The single best preparation you can do for preaching and teaching a text

“Upon that law doth he meditate day and night” (Psalm 1:2). 

“Abide in me and let my word abide in you.”    John 15:1-10 (spoken or implied throughout these verses)

“Eat this book.”  (Ezekiel 3:1)

Get God’s Word inside you.

The best thing you can do to prepare to preach or teach a text is to live in it for many days prior to the moment.  This means reading it again and again until you know what it’s saying. After that, read it again until you see even more.

Then, you think about it, reflect on it, meditate on it.  You go to bed thinking about it, you mull it over while driving, and you talk to the Lord about it while praying.

Read it slowly.  Read it aloud.  Read from various translations and paraphrases.

Listen to the text.  Listen for what the Lord is saying in that text and then for what He is not saying.  Ask yourself what it means, what it meant to the times in which it was spoken/written, and what it means today.  Sit in the food court at the mall or in Starbucks at the busiest time of the morning and ask yourself what application this text has to these young adults hurrying through here, most of them with buds and cords up to their ears, the rest staring into their phones.  What would be their reaction if you stood on a chair and started speaking the words of this text into the room?

Learn from it.  What is the connection of this text with all that has come before and comes after.  What do you know about the speaker and the actors in the story?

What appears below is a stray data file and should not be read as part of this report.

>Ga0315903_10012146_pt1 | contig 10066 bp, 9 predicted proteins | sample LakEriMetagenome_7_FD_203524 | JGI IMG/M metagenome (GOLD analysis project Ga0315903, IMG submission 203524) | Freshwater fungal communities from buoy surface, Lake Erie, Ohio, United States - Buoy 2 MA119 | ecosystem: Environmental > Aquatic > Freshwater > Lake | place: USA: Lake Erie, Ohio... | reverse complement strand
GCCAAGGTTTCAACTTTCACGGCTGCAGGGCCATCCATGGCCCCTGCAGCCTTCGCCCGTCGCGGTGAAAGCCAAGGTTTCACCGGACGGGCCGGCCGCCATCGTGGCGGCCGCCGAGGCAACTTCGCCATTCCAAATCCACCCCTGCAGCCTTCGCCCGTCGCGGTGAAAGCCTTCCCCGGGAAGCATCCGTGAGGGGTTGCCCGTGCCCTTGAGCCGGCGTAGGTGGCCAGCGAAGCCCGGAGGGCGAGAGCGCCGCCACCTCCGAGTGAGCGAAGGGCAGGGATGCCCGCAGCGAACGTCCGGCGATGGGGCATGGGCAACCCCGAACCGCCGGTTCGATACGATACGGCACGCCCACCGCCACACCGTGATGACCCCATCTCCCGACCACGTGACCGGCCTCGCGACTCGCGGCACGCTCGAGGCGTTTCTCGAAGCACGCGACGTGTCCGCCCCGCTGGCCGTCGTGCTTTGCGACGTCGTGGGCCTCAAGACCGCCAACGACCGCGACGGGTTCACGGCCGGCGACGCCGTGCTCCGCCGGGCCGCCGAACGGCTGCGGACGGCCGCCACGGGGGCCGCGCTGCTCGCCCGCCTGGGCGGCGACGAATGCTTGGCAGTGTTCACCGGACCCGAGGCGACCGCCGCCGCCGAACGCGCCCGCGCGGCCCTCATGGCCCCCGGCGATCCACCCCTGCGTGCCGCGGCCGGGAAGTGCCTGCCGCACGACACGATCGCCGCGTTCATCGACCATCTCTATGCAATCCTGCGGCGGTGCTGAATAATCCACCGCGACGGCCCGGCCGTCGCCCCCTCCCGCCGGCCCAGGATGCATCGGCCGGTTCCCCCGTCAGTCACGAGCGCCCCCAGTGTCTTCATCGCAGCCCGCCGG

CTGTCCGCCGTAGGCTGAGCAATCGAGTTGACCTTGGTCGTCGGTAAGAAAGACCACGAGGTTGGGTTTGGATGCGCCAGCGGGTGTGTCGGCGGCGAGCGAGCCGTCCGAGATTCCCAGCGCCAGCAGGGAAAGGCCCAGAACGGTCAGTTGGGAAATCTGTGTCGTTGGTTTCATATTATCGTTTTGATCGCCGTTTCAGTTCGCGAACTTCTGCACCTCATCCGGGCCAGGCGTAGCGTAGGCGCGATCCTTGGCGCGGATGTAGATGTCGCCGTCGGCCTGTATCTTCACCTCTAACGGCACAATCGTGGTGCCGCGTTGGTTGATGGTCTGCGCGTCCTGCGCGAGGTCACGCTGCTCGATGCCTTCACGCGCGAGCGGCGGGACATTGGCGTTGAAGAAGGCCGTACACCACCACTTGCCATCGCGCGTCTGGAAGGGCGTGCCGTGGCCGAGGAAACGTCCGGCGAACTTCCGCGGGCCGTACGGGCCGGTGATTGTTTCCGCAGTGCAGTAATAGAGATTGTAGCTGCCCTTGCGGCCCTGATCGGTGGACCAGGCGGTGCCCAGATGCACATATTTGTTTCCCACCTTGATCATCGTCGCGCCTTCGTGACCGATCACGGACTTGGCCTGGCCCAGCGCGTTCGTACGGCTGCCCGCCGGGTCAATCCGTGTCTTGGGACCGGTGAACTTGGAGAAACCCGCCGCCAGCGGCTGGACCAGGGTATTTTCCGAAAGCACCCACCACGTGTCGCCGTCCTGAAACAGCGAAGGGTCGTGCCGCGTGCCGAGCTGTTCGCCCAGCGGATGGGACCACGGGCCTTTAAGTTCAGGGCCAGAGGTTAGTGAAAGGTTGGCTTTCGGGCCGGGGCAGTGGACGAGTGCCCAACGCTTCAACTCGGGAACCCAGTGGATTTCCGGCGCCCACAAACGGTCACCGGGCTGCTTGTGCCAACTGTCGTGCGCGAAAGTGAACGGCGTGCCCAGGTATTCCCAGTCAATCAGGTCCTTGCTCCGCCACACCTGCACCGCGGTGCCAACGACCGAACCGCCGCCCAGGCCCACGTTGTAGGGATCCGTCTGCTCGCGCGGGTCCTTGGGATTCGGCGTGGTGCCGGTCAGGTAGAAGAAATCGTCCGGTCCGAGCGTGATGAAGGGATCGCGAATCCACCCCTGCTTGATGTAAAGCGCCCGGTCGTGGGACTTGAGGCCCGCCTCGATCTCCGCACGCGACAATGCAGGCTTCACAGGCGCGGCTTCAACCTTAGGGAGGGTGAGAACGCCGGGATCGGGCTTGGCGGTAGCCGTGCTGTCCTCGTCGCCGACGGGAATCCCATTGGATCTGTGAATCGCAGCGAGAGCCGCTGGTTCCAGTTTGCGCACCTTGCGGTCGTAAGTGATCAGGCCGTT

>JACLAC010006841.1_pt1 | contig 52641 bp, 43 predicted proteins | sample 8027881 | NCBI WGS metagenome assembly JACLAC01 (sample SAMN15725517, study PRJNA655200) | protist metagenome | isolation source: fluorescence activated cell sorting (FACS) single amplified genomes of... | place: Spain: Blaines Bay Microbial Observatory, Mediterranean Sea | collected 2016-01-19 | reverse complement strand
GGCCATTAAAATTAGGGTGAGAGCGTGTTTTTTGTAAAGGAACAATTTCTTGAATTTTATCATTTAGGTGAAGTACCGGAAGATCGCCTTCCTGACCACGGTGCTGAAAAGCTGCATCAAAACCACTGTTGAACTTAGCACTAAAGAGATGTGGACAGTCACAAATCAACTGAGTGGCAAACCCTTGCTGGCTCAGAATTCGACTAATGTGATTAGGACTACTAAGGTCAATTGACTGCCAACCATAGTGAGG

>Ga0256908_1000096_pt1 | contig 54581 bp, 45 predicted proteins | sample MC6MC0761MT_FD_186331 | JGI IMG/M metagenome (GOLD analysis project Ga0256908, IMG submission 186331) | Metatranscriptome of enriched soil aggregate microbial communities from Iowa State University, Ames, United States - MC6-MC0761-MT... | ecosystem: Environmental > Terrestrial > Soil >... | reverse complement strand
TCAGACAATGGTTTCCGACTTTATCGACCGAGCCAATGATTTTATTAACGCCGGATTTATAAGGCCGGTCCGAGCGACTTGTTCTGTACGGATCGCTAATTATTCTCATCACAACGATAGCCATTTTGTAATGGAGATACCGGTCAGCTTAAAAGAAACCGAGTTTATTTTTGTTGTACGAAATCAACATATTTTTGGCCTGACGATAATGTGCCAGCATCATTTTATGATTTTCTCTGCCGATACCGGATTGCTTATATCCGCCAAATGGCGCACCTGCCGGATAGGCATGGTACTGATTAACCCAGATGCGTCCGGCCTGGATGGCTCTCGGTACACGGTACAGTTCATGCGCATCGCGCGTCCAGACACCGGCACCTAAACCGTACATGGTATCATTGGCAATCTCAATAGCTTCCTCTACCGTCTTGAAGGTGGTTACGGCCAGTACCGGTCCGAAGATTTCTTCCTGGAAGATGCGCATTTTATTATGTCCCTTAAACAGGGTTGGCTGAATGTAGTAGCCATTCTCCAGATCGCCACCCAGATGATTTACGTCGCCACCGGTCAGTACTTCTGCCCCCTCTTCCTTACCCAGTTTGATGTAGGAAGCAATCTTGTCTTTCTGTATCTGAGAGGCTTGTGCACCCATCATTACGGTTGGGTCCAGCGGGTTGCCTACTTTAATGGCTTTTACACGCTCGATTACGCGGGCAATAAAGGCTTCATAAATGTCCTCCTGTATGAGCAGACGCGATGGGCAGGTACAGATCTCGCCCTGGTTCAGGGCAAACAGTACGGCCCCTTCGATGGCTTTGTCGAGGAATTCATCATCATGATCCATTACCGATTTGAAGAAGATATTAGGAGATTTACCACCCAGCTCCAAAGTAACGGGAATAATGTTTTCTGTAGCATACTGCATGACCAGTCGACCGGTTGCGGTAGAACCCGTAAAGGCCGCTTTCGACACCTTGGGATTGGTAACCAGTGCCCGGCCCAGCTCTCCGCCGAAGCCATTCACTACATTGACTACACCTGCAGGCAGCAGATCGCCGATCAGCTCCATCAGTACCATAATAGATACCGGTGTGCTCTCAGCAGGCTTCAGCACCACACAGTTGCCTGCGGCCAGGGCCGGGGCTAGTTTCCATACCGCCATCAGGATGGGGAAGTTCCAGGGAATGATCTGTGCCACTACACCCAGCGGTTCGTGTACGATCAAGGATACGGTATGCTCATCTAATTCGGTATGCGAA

Think it through.  Outline it.  Ask yourself these questions about the text:

–What is the single big thought in it?  The one big idea.

–How does that relate to your own life and ministry?  What is God saying to you in this?

–What is the text not saying?

–What else does Scripture say on this subject?

–What specifically did Jesus say about this?  The Old Testament?  The Apostle Paul?

–What would the atheist say about this text?  Your grandmother?

–What would the modern mind wish this text had said?  The liberal pastor of the modernist church across town?

–What is the most difficult thing about understanding it? What do you find hard to grasp?

Read what others say about it.  Only after you have spent days reflecting on it, enjoying it, worrying over it, and praying for insight, only then should you open a commentary–not a dozen necessarily but perhaps one or two you have come to value and trust most.  Only now are you ready to hear from other teachers.

What this means…

–It means we’re going to start honoring the Lord’s Word by giving it the attention it deserves.

–It means we’re going to start honoring God’s people and quit insulting them by serving up hastily prepared tidbits which we call sermons.  We’re going to spend more time in reading the Word, thinking about it, and praying.  When we stand before the Lord’s flock with God’s message for the day, it will be just that.

–It means we cannot start preparing this message a day or two in advance of preaching it.  For some of us, this means we’re going to have to start planning our preaching well in advance.  And won’t that be a great stress reliever!

–It means we may be reading texts for several sermons at a time. And this means we should always have material at hand for jotting down notes, ideas, illustrations, and anything else that comes to mind.

The great pastor and expositor G. Campbell Morgan used to say he never began teaching a book of the Bible until he had read it many times.  I think he said forty times, but it could have been more.




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